A “broad-based and angry network”: Opposing surveillance and security measures post-9/11

Jennifer Joan Parisi
Communication Studies, Concordia University
September, 2008
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Jennifer Parisi completed her MA in Media Studies from Concordia University in Fall 2008 with a thesis entitled “A ‘broad-based and angry network’: Opposing surveillance and security measures post-9/11”. Her research interests include the social implications of technology and policy on privacy and human rights. She has coauthored with Gordon Gow “Pursuing the Anonymous User: Privacy Rights and Mandatory Registration of Prepaid Mobile Phones” (2008).
 

Abstract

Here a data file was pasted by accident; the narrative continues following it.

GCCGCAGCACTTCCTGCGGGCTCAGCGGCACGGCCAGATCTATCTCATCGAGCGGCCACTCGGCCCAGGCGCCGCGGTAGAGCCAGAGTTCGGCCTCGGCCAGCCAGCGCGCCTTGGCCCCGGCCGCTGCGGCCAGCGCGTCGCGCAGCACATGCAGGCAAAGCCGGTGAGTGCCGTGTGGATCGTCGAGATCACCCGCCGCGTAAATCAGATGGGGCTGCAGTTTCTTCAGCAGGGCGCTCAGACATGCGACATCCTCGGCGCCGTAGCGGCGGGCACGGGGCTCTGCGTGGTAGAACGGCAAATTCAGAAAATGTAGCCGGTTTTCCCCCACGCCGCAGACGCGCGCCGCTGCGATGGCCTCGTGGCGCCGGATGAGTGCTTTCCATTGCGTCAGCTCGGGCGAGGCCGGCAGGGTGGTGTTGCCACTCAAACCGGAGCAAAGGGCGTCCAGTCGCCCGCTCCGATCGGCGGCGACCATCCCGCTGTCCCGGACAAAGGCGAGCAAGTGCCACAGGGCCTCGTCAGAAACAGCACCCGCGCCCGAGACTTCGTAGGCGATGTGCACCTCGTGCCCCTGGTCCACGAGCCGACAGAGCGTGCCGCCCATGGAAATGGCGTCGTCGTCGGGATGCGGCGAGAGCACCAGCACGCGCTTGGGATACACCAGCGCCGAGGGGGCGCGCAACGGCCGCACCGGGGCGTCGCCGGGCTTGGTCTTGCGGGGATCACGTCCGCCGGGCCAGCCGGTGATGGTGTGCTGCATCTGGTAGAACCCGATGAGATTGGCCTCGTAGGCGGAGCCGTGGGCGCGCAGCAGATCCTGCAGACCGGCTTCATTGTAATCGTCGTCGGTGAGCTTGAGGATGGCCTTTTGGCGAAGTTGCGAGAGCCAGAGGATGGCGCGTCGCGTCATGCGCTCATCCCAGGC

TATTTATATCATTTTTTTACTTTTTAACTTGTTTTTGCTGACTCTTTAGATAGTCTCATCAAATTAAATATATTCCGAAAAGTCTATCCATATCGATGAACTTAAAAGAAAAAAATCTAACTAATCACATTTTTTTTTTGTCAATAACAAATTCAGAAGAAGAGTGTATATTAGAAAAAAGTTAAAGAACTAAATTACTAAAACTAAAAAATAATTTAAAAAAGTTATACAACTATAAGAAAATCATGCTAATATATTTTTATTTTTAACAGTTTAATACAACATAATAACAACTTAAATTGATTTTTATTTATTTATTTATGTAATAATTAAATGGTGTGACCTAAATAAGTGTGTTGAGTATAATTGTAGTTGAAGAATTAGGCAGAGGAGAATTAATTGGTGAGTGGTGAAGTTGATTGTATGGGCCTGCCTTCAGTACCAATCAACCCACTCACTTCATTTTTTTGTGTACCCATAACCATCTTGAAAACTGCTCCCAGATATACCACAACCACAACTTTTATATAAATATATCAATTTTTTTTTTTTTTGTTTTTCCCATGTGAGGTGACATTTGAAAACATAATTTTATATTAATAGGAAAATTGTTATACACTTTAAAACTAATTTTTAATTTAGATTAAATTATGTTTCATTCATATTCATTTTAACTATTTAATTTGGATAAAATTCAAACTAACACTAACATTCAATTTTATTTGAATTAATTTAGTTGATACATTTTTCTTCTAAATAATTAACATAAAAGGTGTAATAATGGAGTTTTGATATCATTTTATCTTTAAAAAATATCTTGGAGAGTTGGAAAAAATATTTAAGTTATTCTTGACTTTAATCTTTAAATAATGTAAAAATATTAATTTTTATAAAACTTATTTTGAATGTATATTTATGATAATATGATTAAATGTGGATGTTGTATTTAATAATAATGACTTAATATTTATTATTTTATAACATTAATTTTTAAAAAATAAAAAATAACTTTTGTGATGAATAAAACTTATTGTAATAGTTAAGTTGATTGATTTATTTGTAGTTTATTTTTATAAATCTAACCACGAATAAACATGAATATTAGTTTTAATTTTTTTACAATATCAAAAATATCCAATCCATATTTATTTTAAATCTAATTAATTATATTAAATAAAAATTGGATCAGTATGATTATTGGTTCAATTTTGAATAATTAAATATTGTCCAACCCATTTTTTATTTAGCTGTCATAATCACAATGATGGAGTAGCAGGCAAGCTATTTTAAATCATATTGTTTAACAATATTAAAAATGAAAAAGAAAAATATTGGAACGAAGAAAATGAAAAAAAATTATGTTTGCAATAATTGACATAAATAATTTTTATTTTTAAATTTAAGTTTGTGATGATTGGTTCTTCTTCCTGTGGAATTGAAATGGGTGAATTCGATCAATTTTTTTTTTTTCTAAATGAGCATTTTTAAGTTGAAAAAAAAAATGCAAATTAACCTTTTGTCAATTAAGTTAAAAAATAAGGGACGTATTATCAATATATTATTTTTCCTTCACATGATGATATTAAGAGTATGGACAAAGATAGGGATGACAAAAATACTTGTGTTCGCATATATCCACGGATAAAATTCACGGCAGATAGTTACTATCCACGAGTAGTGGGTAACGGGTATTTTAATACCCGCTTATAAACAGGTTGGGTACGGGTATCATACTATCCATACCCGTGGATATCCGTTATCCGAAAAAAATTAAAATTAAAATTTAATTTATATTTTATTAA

This thesis examines recent anti-surveillance interventions by organized groups both in Canada and internationally. I look at three activist alliances, the International Campaign Against Mass Surveillance, the Surveillance Camera Players, and the Coalition Justice for Adil Charkaoui, in order to understand how they oppose surveillance and security initiatives, their positions on privacy and surveillance, and the challenges they face doing this work. I also ask what strategies are used, what avenues are available for dissent, and how these may be developed. In particular, I argue that broad-based, participatory social movements are necessary components in the politics of surveillance, because they are able to challenge existing systems. Based on my research, I consider some ideas and identities that may inspire opposition against the more egregious effects of surveillance. I contend that these concepts and affinities must be grounded in people’s experiences, and provide a means for self-empowerment and community self-reliance. They must also resonate with people’s desires and imagination by providing alternative possibilities to work toward. This thesis, through analysis and observation of these three activist groups, contributes to a vision for a movement against surveillance.
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